New funding will help one pediatric researcher bring personalized medicine closer to tuberous sclerosis patients.
Laura Farach, MD, assistant professor of pediatrics, received grants from the Department of Defense (DoD) Military Medical Research and Development and the TS Alliance to develop a risk prediction model that can provide a personalized risk of seizures in patients with tuberous sclerosis complex (TSC).
Farach received $450,000 from the DoD, plus $10,000 and approximately 150 samples from the TS Alliance for her grant titled “Developing a Genetic Risk Prediction Model for Epilepsy in Patients with tuberous sclerosis complex.”
TSC is present in one in every 6,000 newborns. While the disease can be hereditary, most occurrences of the faulty gene are first found in the affected individual. Children who inherit TSC from parents may have either milder or more severe cases of the disorder. TSC causes benign tumors to grow in vital organs and can affect the central nervous system.
“There is variable expressivity in TSC, so some people have certain features, while other people have others,” Farach said. “The reason for the differences in seizures is unknown. Tumors are thought to be due to the second-hit hypothesis, but the other neurological issues: why some people have worse seizures than others, most of that is unknown. My study is to look for modifier genes. We know TSC1 or TSC2 causes TSC, but we have 20,000 genes, so there may be other genes in the body that are either making you at higher risk or lower risk of seizure.”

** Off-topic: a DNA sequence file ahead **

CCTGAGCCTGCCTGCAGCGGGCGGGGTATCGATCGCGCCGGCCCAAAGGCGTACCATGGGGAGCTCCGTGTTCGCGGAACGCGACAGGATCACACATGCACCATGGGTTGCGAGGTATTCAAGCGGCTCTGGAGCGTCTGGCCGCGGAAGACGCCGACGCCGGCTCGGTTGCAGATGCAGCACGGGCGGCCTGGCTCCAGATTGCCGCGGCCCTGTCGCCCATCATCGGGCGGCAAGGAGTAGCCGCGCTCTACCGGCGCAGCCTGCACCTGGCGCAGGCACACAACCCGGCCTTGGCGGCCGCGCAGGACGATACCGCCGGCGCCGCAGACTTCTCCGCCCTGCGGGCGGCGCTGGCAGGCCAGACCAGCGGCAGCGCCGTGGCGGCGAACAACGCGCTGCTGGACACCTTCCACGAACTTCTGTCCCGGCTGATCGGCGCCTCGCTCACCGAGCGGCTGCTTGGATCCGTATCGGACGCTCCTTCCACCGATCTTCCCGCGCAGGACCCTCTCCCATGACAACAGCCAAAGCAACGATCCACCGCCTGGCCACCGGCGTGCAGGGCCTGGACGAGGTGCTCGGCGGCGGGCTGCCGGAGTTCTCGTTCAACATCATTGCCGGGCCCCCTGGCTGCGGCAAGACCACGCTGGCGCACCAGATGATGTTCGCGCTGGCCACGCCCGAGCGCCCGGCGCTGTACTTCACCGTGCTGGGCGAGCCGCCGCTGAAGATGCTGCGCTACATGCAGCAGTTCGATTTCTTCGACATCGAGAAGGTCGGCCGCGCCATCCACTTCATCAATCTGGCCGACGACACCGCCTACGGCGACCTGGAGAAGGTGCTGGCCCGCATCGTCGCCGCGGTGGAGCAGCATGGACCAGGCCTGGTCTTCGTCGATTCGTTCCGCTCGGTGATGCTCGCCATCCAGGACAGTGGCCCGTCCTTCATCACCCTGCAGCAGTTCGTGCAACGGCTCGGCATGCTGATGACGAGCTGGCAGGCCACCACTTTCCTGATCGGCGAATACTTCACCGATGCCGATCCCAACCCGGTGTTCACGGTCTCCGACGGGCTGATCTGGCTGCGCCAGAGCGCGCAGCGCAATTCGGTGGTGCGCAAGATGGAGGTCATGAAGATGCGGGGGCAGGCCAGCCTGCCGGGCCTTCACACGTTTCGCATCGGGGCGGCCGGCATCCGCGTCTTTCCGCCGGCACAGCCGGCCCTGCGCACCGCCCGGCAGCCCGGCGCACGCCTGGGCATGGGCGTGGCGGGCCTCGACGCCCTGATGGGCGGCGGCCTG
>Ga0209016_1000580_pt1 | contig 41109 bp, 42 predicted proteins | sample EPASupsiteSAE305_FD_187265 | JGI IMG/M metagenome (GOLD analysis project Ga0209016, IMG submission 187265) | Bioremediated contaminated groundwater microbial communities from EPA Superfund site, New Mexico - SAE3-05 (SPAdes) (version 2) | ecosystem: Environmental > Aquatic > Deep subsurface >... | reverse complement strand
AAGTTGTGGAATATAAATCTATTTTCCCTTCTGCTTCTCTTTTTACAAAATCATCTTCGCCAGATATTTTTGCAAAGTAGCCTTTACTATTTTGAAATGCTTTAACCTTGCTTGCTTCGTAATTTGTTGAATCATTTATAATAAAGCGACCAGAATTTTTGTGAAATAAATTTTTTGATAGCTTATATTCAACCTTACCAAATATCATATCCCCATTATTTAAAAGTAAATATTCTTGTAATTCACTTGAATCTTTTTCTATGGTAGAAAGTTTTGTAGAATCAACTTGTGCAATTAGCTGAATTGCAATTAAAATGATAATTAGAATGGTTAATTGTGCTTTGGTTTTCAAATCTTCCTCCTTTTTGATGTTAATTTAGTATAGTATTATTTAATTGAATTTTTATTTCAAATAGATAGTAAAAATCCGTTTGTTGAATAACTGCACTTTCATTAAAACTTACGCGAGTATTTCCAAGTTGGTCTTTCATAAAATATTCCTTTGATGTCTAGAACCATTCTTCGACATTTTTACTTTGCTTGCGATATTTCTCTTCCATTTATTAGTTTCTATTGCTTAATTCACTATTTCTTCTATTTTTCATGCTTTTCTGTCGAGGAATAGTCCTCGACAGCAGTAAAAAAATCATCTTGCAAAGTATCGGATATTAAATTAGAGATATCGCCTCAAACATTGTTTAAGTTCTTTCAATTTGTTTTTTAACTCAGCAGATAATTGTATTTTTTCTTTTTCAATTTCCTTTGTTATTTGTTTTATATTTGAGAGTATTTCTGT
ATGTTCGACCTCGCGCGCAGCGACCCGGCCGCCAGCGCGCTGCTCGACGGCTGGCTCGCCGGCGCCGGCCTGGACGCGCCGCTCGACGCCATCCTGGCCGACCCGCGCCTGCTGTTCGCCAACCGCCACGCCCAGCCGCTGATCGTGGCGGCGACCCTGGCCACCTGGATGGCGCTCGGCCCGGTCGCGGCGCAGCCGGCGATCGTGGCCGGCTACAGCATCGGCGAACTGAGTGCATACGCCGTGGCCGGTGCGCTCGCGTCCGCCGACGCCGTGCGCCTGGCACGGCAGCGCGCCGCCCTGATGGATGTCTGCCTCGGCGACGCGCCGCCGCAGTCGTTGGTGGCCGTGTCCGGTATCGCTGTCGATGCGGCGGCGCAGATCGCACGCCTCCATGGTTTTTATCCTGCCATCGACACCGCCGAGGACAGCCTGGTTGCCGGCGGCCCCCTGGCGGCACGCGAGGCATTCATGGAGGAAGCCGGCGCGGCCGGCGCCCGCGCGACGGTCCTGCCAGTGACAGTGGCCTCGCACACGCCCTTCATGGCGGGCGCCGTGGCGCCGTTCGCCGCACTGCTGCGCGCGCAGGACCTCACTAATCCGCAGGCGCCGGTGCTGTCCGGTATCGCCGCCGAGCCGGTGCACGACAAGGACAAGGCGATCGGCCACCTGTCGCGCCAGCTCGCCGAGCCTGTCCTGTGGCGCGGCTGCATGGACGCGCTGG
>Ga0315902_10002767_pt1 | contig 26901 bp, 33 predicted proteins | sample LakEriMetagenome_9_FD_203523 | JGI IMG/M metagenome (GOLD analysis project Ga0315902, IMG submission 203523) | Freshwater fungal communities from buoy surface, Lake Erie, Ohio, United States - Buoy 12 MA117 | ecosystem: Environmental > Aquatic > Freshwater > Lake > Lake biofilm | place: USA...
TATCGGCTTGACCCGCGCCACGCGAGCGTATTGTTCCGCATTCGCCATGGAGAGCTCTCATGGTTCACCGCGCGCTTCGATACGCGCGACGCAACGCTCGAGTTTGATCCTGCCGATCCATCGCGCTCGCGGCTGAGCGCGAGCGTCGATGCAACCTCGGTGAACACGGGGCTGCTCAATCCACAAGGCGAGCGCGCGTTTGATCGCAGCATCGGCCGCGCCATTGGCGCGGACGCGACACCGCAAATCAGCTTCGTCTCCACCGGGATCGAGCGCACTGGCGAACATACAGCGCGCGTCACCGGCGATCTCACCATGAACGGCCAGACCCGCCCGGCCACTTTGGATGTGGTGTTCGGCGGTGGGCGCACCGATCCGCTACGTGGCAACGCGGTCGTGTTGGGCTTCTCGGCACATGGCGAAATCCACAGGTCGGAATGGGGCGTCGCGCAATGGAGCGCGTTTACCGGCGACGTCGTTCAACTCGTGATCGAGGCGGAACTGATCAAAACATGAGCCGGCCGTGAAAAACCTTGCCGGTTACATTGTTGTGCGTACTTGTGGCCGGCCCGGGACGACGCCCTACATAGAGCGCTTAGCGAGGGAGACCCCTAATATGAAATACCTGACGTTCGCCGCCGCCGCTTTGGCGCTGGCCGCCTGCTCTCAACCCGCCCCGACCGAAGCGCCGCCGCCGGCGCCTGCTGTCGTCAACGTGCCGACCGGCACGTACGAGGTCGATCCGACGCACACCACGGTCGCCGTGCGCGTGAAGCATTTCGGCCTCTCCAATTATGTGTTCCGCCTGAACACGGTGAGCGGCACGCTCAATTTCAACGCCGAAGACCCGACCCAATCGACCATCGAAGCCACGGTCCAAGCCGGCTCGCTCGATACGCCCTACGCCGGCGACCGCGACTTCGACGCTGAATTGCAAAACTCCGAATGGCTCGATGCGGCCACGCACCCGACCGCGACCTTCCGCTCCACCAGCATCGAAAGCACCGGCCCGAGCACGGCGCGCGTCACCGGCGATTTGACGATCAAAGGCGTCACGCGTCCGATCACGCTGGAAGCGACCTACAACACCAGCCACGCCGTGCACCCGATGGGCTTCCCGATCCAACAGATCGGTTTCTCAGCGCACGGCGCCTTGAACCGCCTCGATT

Modifier genes have been found for other genetic disorders, Farach said, but the concept is new for TSC.
“We’re making a risk-prediction model based on what we already know about the risks for seizures, and then we’re genotyping around 500 or 600 samples of people with TSC, and then looking at 22 genes to see if there are changes in those genes that correlate with having a higher or lower risk of seizures.”
Farach’s risk prediction model is rooted in epilepsy because of the objectivity as to whether a person has the disease or not. Treatments exist for specific types of epilepsy, so if a gene already known to cause epilepsy is found to increase risk of seizures in TSC, a drug may already be associated with it, leading to a possible treatment.
“The ultimate goal is to be able to give prognostic information to a family,” Farach said. “I’m mostly clinical, so I’ve seen patients with TSC who are having horrible seizures, and at the same time you will see people who are just walking around normally. So, [with this model] we’ll be able to provide those parents what to expect for their child to give them reassurance and have them be less stressed in that period of time.”
Farach received her doctorate of medicine from Jefferson Medical College in Philadelphia and joined McGovern Medical School first as an intern in pediatrics before completing her residency in pediatrics and medical genetics and signing on as faculty in 2015.